Good luck everyone, I'd love to see some entries! Smile
138 bytes on-calc with 1-character name, for a score of 128

While 1:ClrList ʟA:ʟB→C
While 9≥dim(ʟA:ʟA
If 8=sum(ʟC=cumSum(not(0ʟB

Note that this may take a very long time to complete, because it moves randomly & then resets if it does not reach the goal soon enough. It would be correct if "rand" were truly random, but TI's RNG may or may not be sufficient. I put 99 instead of 31 in for the upper bound on the step count, which makes it slower on average but more likely to be correct.

EDIT: On a pre-M TI-84 Plus CE with OS, there exists at least one input that should take around a year to solve, but all instances that have solutions at all can be solved by this code (determined via simulation that was verified against the calculator on runs that did not take too long).
EDIT: I made it 39 bytes smaller & re-verified it with a correspondingly modified simulation. It ended up with a significantly faster iteration time, but the total time for the worst-case input is greater (around 600 days) anyway.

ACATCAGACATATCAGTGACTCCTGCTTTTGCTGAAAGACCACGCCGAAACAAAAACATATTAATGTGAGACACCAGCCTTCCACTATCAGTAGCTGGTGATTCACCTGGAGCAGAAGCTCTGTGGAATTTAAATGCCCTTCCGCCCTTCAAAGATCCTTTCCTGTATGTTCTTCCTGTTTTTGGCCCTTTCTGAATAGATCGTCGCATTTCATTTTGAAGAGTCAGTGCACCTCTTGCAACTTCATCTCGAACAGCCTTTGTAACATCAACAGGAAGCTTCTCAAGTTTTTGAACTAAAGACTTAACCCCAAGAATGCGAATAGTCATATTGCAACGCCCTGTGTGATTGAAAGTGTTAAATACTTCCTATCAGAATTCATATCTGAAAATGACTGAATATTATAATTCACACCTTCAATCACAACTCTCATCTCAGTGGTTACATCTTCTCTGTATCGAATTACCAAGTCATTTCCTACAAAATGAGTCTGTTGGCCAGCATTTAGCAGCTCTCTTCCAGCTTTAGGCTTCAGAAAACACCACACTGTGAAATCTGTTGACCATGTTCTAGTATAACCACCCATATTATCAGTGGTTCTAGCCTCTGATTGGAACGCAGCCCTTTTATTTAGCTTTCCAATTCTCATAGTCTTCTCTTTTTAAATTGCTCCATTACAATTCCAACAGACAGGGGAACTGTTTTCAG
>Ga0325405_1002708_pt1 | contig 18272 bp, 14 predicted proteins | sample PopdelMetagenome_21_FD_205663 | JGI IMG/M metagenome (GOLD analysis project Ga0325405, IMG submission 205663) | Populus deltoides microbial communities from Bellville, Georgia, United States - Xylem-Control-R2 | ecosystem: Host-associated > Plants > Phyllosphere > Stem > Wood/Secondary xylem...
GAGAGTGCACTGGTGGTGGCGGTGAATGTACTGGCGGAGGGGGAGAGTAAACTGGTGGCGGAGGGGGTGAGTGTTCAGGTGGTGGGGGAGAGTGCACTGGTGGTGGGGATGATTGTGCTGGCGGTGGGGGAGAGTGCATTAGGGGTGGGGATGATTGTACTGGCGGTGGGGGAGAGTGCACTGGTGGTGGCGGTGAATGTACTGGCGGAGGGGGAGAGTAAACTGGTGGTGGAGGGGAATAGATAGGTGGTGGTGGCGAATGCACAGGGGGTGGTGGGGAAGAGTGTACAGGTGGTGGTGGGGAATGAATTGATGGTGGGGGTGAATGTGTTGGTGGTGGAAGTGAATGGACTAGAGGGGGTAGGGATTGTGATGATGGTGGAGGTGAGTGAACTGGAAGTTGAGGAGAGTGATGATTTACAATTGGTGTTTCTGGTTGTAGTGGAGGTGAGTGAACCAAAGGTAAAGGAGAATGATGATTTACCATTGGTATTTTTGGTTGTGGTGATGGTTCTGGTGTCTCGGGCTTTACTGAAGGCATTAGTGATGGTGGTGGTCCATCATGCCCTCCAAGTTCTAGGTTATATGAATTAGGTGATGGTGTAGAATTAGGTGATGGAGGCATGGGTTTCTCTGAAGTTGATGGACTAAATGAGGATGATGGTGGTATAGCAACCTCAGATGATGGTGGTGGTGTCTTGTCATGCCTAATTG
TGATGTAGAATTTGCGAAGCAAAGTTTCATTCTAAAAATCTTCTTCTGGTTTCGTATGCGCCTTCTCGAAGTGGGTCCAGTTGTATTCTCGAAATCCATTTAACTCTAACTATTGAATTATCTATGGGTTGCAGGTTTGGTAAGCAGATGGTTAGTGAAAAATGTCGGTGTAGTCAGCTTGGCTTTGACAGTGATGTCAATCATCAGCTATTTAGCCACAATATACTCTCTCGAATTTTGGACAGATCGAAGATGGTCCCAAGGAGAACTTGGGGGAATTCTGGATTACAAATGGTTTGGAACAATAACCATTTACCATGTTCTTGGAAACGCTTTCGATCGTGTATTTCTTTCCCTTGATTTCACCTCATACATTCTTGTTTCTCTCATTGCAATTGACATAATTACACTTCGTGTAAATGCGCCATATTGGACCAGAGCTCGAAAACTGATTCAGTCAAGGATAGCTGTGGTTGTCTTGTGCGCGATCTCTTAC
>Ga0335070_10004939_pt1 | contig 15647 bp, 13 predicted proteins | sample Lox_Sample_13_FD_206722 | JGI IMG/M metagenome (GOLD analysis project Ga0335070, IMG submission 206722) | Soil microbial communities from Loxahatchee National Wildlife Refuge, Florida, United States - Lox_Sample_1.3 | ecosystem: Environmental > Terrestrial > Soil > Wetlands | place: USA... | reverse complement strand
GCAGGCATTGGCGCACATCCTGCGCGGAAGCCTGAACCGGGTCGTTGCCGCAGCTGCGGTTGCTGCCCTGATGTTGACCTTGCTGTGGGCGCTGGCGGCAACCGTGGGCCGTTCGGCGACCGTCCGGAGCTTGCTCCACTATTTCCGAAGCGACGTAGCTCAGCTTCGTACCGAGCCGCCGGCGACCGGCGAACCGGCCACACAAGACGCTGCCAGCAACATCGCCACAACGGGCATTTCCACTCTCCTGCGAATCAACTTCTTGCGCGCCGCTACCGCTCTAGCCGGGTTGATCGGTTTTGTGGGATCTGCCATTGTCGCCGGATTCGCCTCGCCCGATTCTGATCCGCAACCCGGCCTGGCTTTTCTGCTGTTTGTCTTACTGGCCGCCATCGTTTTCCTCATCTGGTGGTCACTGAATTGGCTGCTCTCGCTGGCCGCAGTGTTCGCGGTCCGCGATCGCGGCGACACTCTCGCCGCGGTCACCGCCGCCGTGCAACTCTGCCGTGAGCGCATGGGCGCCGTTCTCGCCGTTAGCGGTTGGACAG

EDIT: I made it another 8 bytes smaller & re-verified it. It is again faster, with ~8 days being the worst case on pre-M. The algorithm is different, in that it moves deterministically except when the blank is at (1,2).
EDIT: I made it another 12 bytes smaller & faster (~4 days worst-case on pre-M) by converting the matrix to a list, storing the step choice in a string, & changing the random step to be at (3,2).
EDIT: I accidentally removed line that makes the random choice at some point. Oops.
EDIT: I made it another 14 bytes smaller & once again faster (~2⅔ days worst-case on pre-M) by changing the way it finds the 0 & checks for completion.
EDIT: kg583 pointed out that "ClrList L₁" is smaller than "0→dim(L₁" (by 2 bytes). (I did not make said modification because I did independently find it.)